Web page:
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Wildlife Gardens Revisited

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The Master Gardener/Cassina High School Demonstration Garden attained "Wildlife Habitat Certification" from the National Wildlife Federation (NWF) in March of last year. How is local wildlife reacting to their new home near downtown Sonora, just a few blocks from business district hustle and bustle?

On a recent, sizzling July morning, I sat quietly listening to the buzzes and chirps of a burgeoning wildlife community. The garden’s occupants were intently gathering food for themselves and for their young. Phoebes and flycatchers swooped from above to snatch airborne insects, returning with full bills to hidden treetop nests. A California Towhee mined the mulch for bugly morsels while a lizard scurried near the small water pond and an Anna’s Hummingbird explored the native penstemons.

The insects however provided the real action. Bees and small flies buzzed among the cone flowers (Echinacea), their legs and pollen baskets swollen with bright yellow pollen. Beneficial wasps flitted among the red clarkia flowers, and the squash blossoms were circled by aphid-hunting and pollinating hover flies. Bumblebees tumbled in the California poppies.

It takes time for diverse wildlife to become comfortable in a new habitat garden. Insects are the essential foundation, necessary for pollinating, controlling other insects, and providing food for countless larger critters.

Certified gardens must provide food, water, cover, places to raise young and minimal or no toxic pesticides. Most insect infestations require no action at all, for the intruders will be controlled by a garden’s wildlife-other insects, birds, amphibians, etc. However, this spring an especially stubborn aphid infestation in the Demo Garden’s roses merited an organic spray of water, vegetable oil, and dish soap.

In addition to the dozen area gardens described in an earlier column (, at least three new yards have joined the ranks of Certified Wildlife Gardens.

• Fran Steen of East Sonora writes that the wildlife in her yard is a source of great satisfaction. Her garden features both dry areas and a moist creek-side setting for diverse creatures including deer, birds, raccoons, and fox. This spring, lady bugs and lacewings pitched in to help manage the aphids. With time, Fran plans to further support her garden’s occupants with the addition of more native plants.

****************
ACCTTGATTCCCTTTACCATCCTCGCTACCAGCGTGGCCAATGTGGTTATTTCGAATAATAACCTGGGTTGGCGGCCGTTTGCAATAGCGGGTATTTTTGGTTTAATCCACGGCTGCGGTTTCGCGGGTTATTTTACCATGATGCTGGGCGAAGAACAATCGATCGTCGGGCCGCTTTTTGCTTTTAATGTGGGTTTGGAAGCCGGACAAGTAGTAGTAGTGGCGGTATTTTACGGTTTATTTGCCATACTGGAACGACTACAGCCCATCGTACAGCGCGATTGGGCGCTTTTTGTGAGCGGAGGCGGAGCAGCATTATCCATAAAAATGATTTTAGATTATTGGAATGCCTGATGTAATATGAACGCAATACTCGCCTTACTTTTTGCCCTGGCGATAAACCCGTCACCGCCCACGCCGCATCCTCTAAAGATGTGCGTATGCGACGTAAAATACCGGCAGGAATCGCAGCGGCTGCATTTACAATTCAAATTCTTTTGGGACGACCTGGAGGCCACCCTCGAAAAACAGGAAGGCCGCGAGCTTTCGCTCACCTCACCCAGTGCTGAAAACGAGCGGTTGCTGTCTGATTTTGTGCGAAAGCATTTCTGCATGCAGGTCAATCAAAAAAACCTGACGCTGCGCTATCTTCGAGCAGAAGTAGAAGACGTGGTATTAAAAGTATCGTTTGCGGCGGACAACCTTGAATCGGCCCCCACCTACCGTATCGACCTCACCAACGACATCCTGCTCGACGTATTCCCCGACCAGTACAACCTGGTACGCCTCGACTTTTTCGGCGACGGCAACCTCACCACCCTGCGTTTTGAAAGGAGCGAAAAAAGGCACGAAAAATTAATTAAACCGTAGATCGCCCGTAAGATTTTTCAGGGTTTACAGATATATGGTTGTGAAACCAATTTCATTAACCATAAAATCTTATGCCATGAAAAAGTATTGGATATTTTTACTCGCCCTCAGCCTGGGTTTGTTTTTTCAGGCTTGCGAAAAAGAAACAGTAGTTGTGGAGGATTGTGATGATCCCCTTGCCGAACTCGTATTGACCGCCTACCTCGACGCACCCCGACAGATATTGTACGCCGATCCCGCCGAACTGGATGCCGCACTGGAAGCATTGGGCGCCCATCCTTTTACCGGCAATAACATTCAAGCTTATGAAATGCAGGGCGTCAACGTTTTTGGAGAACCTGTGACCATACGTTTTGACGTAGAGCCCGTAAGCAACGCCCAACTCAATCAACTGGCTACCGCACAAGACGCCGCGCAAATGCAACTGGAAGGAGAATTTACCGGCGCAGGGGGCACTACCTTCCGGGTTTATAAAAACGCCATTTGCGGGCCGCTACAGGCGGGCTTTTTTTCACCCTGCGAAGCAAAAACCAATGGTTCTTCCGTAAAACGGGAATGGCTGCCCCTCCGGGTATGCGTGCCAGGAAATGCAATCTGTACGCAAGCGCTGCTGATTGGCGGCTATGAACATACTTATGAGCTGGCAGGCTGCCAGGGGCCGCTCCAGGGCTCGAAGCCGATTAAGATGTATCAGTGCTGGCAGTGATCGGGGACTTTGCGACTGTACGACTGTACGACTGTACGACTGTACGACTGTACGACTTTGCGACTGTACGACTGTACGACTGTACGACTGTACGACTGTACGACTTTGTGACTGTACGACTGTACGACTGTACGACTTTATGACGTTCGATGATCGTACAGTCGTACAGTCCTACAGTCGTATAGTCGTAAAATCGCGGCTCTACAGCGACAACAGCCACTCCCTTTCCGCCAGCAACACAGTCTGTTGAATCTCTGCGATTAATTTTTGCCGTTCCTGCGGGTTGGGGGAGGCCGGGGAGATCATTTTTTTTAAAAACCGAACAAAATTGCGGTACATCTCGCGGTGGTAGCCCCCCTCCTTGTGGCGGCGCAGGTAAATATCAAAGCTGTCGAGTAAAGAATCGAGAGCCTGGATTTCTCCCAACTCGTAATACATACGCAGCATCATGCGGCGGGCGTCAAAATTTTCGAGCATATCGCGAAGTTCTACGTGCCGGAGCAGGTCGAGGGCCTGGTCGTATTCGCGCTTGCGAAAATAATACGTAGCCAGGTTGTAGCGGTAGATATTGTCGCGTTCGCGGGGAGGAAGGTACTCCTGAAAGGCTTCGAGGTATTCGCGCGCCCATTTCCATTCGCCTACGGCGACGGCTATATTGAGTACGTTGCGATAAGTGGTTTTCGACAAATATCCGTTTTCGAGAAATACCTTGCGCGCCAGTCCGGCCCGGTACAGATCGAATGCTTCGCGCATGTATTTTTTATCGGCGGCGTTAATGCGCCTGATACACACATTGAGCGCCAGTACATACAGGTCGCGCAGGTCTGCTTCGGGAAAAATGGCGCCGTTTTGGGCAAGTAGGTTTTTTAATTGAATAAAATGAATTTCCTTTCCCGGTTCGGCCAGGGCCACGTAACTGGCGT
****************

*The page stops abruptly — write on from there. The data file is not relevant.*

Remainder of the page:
• A fountain in Alexis Halstead’s East Sonora garden provides water for birds, toads, frogs, and lizards with occasional sightings of bobtail cats and a snake or two. The birds and lizards help maintain her vegetable garden by keeping the insect population down. She composts all kitchen and yard waste and also adds purchased turkey compost to the soil. Alexis says she is "one of the Native Plant Society’s best customers," with native plants helping create a "natural-looking environment with lots of diversity." Alexis posts her NWF Backyard Habitat sign on their front gate.

• Sandy and Ben Smith’s Columbia garden draws an extensive assortment of wildlife and "can sound like an aviary on most days." The Smiths started with a natural setting of native live oak, toyon, ponderosa and gray pine, and manzanita. Additions include more native plants, a fenced vegetable and flower garden with insect-attracting blossoms, and wildlife-essential water in natural-looking rock near the house. Brush piles are home to quail and other creatures while the "bluebird" nesting boxes are occupied by ash-throated flycatchers and titmice.

Sandy surprised Ben with their NWF Wildlife Garden Certification for his birthday last year. The Smiths have now obtained Certification as a gift for close friends. They post a Certified Habitat Garden sign at the entrance to their driveway.

To learn how to certify your yard, visit or call NWF at 1-800-822-9918.

Request an e-newsletter with upcoming Master Gardener Demonstration Garden activities, free open Garden dates, and other local garden topics by emailing The next open garden day is August 1. We hope to see you there.

Vera Strader and her husband, Dan, help sustain local wildlife by minimizing pesticides and adding plentiful bee and butterfly plants to their Sonora yard.